At this point, all of us who are in the business of teaching and learning, whether it be in academia or professional development and training, have hopefully come to the realization that we cannot go back to how we used to deliver our education. These past few months have undoubtedly been life changing for Educators, who most likely went into this industry to make huge differences in the lives of those seated in front of us. For now anyway, there is no physical audience, no one sitting in front of us. No way of us being able to rely on our superhuman abilities to read ones body language to see that a concept has not fully registered with our learners. This has been replaced with a lot of uncertainty, mixed feelings and perhaps a frozen screen here and there. As we look to continue to make a difference in the lives of our learners, carving out our path for next steps in this new normal needs to happen TODAY! As Educators are hopefully allowing themselves to be learners again, the decision for asynchronous vs. synchronous learning, or a combination of both, needs to be top of mind.
While many of us took our 1-2 hour long lectures, recorded them and placed them in an LMS somewhere or taught live, virtual, remote classes with these same lectures, my hope is that it has now taken hold that we cannot continue this practice, for the sake of ourselves but most importantly for our students. For many of our [traditional] Nursing students, this is not how they are used to learning. For many Nurse Educators, this is not how we are used to teaching but all those ways that we are used to now need to be replaced, slate wiped clean, and ready to start anew.
There are fundamental differences between asynchronous and synchronous learning. What many Educators did in a pinch was considered by many to be emergency remote learning-synchronous learning. At this juncture, we need to decide our future projections. Which is sustainable? Which do we prefer?
First, to help us with these decisions, please see the table below.
As many Educators can agree, placing our lectures online to teach the same way as if in person worked....but only as I mentioned above, in a pinch. And this was a serious pinch. Moving forward, Education experts predict that synchronous, remote teaching will NOT be sustainable. There are too many issues and limitations regarding equitable access, technology, etc to maintain a synchronous set up. It works well in the beginning to build a sense of community and make sure all students are accounted for. It also works well for virtual office hours and on the spot group work, among other things. Asynchronous teaching and learning comes with its own set of hurdles, one very high hurdle is that a well-structured, organized online class, to be taken in an asynchronous fashion, takes months to build. Even after the course is built, in some cases, there are numerous rounds of tests and quality checks to make sure everything is working well. After the course is launched, there is even more checks and fixes to be made however in this format, students can learn via video, readings, podcasts and can even communicate via discussion forums-all on their own time.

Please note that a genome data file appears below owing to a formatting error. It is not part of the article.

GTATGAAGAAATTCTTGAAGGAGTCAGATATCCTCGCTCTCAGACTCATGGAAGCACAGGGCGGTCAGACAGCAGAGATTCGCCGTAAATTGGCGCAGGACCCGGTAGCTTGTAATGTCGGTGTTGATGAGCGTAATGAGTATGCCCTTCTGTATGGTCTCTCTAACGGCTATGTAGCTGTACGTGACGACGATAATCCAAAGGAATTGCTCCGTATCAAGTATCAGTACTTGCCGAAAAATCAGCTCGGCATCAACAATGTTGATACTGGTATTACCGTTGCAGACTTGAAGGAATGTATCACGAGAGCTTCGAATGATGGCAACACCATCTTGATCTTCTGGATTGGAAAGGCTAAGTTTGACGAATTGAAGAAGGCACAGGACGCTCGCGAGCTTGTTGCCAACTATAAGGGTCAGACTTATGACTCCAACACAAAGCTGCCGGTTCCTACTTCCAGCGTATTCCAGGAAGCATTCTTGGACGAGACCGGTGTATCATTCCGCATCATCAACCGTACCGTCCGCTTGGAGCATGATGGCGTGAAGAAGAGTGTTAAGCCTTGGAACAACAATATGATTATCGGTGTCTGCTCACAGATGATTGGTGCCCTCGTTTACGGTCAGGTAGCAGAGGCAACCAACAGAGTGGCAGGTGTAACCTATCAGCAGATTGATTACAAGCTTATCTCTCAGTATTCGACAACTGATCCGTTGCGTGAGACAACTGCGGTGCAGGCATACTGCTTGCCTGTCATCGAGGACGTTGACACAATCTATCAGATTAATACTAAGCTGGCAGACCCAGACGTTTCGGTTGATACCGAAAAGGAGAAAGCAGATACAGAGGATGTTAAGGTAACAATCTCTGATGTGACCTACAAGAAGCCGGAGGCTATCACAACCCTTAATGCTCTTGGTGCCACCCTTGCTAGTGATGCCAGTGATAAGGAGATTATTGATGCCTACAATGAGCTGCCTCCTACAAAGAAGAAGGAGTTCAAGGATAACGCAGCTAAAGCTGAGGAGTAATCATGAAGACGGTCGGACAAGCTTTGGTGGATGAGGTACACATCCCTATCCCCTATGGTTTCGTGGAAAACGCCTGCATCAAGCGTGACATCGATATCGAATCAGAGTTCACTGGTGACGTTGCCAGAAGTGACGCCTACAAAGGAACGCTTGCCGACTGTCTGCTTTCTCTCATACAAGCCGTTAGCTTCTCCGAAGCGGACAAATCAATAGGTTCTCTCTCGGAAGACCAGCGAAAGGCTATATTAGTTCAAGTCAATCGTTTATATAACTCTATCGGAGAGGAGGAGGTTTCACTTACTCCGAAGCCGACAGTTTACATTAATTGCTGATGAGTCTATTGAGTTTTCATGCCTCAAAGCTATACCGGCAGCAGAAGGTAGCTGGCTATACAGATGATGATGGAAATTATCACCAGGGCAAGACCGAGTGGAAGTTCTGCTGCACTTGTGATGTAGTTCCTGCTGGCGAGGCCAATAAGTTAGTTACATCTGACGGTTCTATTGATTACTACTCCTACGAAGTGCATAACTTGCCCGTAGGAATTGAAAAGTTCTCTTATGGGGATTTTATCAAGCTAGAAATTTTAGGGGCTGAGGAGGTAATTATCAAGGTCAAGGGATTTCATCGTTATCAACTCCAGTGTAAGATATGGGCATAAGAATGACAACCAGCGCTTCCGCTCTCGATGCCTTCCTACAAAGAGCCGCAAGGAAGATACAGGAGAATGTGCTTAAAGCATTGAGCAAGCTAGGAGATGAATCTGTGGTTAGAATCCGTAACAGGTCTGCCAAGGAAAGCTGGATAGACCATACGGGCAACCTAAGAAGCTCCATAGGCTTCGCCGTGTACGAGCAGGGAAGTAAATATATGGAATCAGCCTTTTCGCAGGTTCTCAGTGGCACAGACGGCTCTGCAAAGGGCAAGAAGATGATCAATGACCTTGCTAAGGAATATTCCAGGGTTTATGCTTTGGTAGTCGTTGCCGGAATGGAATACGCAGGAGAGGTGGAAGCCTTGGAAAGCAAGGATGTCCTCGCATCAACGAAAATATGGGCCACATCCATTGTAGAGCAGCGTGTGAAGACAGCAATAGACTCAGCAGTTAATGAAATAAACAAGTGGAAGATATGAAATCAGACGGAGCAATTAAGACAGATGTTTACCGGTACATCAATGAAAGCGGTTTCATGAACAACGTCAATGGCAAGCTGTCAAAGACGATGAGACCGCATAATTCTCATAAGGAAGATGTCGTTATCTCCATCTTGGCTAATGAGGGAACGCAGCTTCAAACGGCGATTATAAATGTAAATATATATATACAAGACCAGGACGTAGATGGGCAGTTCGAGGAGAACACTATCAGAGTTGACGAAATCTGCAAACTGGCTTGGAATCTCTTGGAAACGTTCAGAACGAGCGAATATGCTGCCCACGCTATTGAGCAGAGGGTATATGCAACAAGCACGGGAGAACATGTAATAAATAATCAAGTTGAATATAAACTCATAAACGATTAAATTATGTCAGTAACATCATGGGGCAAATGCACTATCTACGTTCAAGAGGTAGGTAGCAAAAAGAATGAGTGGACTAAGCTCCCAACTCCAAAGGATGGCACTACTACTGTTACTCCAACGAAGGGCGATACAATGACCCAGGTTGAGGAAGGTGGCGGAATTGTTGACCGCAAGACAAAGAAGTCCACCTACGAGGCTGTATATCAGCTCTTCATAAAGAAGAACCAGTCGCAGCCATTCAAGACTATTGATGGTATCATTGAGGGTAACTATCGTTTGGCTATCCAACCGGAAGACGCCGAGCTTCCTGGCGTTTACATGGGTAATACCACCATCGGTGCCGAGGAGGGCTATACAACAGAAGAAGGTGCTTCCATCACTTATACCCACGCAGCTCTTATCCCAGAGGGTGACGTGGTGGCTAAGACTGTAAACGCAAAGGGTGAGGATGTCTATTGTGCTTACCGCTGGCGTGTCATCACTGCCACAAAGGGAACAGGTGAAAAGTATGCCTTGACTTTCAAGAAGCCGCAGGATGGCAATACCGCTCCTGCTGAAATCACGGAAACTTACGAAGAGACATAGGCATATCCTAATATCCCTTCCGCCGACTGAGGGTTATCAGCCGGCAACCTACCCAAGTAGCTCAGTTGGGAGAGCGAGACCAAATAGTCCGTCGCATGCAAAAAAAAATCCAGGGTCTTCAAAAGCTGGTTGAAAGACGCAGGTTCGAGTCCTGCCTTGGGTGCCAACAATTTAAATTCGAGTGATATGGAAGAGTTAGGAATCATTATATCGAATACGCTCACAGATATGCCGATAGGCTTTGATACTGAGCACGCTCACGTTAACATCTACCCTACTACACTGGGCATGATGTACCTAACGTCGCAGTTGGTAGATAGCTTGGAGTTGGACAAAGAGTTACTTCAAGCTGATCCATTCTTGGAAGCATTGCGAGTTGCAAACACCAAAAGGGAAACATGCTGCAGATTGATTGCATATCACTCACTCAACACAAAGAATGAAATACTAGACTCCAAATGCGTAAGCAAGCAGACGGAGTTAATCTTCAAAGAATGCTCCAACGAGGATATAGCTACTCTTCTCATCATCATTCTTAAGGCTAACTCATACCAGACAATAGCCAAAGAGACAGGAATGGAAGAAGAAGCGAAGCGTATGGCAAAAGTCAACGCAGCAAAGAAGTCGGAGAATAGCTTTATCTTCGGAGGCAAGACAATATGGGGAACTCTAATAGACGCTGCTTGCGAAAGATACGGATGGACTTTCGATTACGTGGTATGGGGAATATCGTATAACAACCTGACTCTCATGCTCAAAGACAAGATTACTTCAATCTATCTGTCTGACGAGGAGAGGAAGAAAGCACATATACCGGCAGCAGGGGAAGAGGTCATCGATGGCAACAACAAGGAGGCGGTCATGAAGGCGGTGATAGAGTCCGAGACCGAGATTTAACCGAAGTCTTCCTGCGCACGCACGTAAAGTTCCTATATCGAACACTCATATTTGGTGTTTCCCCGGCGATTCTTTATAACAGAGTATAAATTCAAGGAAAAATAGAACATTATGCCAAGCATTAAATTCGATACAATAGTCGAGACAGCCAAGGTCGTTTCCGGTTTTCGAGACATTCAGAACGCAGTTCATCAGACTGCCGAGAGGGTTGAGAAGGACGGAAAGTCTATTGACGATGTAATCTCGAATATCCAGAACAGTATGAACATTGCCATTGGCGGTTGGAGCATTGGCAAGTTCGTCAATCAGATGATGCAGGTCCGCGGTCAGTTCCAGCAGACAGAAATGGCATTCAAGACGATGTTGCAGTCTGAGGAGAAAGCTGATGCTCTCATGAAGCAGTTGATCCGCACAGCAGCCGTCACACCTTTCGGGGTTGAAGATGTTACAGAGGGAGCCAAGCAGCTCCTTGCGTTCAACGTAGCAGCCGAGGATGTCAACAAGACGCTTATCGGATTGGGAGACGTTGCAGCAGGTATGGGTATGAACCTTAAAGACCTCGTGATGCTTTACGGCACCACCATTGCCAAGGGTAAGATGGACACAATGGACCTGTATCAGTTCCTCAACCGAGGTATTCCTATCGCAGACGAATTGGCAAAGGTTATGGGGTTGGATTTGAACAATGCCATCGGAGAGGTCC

So which do we prefer? A lot of this should not be based on OUR preference as Educator but what will work for our students. They need to be in the drivers seat in this new environment and way of teaching and learning. Some experts are saying students will "demand" a blended approach to their learning if they cannot convene in person. We can't keep relying so heavily on Zoom and these other videoconferencing tools, but having a healthy mix of both may be a good way to achieve some sort of balance- use one method for certain reasons and another method for something else but there cannot be only one way of teaching used as a catch all for all topics. Much of this comes down to our overall objectives for the class, objectives for our learners, learner outcomes as well as what the students hope to accomplish. For us to reach new heights in these post COVID Education times, we need to take it back to day 1 of when we first became Educators-back to being a learner...
In Part 2 of this blog, we will delve into when we should use synchronous vs. asynchronous teaching techniques as well as how to use them to ensure effective learning going forward.
Until next time...
Center for Teaching and Learning (n.d.) Synchronous vs. Asynchronous? Teaching Remotely Using Blackboard. Worcester State University. Retrieved from https://www.worcester.edu/CTL-Remote-Teaching-Synchronous-vs-Asynchronous/
Flaherty, C. (29 April 2020). Zoom Boom. Inside Higher Ed. Retrieved from https://insidehighered.com/news/2020/04/29/synchronous-instruction-hot-right-now-it-sustainable?utm_source=Inside+Higher+Ed&utm_campaign=bb542191d1-InsideDigitalLearning_COPY_01&utm_medium=email&utm_term=0_1fcbc04421-bb542191d1-236323205&mc_cid=bb542191d1&mc_eid=34b01e22c3
Hodges, C., Moore, S., Lockee, B., Trust, T., & Bond, A. (27 March 2020). The Difference Between Emergency Remote Teaching and Online Learning. EDUCause Review. Retrieved from https://er.educause.edu/articles/2020/3/the-difference-between-emergency-remote-teaching-and-online-learning
Young, J. (8 April 2020). When to Teach Online Classes Live and When to Let Students Learn on Demand. EdSurge. Retrieved from https://www.edsurge.com/news/2020-04-08-when-to-teach-online-classes-live-and-when-to-let-students-learn-on-demand